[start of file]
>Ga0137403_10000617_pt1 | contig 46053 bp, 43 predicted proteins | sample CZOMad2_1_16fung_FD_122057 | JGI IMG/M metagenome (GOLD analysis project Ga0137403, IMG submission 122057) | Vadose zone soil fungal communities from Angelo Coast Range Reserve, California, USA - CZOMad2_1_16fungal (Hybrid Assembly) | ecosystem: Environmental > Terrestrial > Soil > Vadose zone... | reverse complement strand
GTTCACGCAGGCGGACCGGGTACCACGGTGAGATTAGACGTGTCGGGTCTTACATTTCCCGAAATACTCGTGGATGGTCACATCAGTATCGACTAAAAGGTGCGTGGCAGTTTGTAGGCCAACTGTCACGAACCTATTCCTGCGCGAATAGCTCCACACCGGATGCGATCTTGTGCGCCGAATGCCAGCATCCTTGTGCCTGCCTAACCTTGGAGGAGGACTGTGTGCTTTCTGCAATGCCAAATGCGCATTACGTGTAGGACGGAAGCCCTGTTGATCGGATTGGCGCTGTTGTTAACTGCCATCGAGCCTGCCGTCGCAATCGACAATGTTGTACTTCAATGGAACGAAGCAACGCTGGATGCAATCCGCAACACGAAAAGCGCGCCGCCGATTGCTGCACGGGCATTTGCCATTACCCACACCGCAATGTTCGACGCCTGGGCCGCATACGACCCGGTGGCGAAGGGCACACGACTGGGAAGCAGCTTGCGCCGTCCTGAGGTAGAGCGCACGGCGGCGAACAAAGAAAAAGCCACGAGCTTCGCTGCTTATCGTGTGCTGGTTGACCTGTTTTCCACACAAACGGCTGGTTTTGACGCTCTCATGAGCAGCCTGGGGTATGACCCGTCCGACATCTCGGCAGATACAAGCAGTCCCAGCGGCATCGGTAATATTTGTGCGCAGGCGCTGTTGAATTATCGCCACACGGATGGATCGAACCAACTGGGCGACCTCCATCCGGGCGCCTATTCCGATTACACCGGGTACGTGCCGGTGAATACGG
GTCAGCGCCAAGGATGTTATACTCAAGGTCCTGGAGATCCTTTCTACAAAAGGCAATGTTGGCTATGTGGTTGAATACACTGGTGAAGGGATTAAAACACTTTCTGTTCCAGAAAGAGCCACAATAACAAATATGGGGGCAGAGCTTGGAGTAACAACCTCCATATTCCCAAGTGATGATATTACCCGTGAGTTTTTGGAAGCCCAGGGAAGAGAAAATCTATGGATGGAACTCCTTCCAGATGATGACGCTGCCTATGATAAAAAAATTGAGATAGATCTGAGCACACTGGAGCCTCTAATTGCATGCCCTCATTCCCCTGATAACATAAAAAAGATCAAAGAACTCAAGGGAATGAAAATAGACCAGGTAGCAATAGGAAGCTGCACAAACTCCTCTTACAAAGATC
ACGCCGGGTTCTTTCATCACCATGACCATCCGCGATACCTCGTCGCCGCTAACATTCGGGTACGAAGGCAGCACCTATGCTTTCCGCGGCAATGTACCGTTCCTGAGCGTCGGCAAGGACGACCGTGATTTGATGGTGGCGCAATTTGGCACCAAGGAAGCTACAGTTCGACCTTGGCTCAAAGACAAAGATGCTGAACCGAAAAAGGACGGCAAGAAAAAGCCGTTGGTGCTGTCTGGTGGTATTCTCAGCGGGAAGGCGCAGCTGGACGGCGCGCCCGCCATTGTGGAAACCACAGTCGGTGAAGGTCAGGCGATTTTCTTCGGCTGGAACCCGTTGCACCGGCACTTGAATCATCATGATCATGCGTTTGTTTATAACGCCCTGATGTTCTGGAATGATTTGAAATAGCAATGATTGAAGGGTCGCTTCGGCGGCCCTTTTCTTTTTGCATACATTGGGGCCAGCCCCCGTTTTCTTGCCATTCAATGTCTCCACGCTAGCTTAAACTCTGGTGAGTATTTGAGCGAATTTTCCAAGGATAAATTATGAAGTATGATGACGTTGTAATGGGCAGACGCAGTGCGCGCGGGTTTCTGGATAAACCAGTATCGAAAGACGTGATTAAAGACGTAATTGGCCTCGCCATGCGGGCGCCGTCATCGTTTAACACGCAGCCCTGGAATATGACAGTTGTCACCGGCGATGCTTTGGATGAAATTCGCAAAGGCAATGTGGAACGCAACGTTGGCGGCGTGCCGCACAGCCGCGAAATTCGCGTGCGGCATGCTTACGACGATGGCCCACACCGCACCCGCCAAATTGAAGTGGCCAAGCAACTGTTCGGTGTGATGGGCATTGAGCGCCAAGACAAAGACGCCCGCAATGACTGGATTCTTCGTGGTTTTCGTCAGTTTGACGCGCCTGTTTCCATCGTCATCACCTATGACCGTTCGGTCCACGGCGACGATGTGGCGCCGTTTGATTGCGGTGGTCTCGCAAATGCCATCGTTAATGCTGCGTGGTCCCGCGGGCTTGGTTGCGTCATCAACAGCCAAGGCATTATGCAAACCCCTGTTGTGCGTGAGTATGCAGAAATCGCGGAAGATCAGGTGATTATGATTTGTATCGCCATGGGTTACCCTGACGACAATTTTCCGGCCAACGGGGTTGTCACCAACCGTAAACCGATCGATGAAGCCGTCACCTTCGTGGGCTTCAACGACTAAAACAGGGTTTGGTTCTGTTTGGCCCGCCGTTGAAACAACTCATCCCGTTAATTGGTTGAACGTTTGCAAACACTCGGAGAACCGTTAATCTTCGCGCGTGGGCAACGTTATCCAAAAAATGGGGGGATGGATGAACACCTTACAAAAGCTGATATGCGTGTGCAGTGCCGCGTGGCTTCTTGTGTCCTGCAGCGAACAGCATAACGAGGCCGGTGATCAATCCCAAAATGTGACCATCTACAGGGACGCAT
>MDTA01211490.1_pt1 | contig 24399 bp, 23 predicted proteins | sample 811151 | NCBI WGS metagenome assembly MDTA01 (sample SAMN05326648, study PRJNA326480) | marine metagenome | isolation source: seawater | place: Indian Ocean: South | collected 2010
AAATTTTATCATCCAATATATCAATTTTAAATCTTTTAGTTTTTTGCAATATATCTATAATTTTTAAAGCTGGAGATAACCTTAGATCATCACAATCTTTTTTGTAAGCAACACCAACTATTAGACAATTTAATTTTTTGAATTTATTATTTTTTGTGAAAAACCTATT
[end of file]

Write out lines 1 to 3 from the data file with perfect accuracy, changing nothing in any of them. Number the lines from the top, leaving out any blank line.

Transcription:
>Ga0137403_10000617_pt1 | contig 46053 bp, 43 predicted proteins | sample CZOMad2_1_16fung_FD_122057 | JGI IMG/M metagenome (GOLD analysis project Ga0137403, IMG submission 122057) | Vadose zone soil fungal communities from Angelo Coast Range Reserve, California, USA - CZOMad2_1_16fungal (Hybrid Assembly) | ecosystem: Environmental > Terrestrial > Soil > Vadose zone... | reverse complement strand
GTTCACGCAGGCGGACCGGGTACCACGGTGAGATTAGACGTGTCGGGTCTTACATTTCCCGAAATACTCGTGGATGGTCACATCAGTATCGACTAAAAGGTGCGTGGCAGTTTGTAGGCCAACTGTCACGAACCTATTCCTGCGCGAATAGCTCCACACCGGATGCGATCTTGTGCGCCGAATGCCAGCATCCTTGTGCCTGCCTAACCTTGGAGGAGGACTGTGTGCTTTCTGCAATGCCAAATGCGCATTACGTGTAGGACGGAAGCCCTGTTGATCGGATTGGCGCTGTTGTTAACTGCCATCGAGCCTGCCGTCGCAATCGACAATGTTGTACTTCAATGGAACGAAGCAACGCTGGATGCAATCCGCAACACGAAAAGCGCGCCGCCGATTGCTGCACGGGCATTTGCCATTACCCACACCGCAATGTTCGACGCCTGGGCCGCATACGACCCGGTGGCGAAGGGCACACGACTGGGAAGCAGCTTGCGCCGTCCTGAGGTAGAGCGCACGGCGGCGAACAAAGAAAAAGCCACGAGCTTCGCTGCTTATCGTGTGCTGGTTGACCTGTTTTCCACACAAACGGCTGGTTTTGACGCTCTCATGAGCAGCCTGGGGTATGACCCGTCCGACATCTCGGCAGATACAAGCAGTCCCAGCGGCATCGGTAATATTTGTGCGCAGGCGCTGTTGAATTATCGCCACACGGATGGATCGAACCAACTGGGCGACCTCCATCCGGGCGCCTATTCCGATTACACCGGGTACGTGCCGGTGAATACGG
GTCAGCGCCAAGGATGTTATACTCAAGGTCCTGGAGATCCTTTCTACAAAAGGCAATGTTGGCTATGTGGTTGAATACACTGGTGAAGGGATTAAAACACTTTCTGTTCCAGAAAGAGCCACAATAACAAATATGGGGGCAGAGCTTGGAGTAACAACCTCCATATTCCCAAGTGATGATATTACCCGTGAGTTTTTGGAAGCCCAGGGAAGAGAAAATCTATGGATGGAACTCCTTCCAGATGATGACGCTGCCTATGATAAAAAAATTGAGATAGATCTGAGCACACTGGAGCCTCTAATTGCATGCCCTCATTCCCCTGATAACATAAAAAAGATCAAAGAACTCAAGGGAATGAAAATAGACCAGGTAGCAATAGGAAGCTGCACAAACTCCTCTTACAAAGATC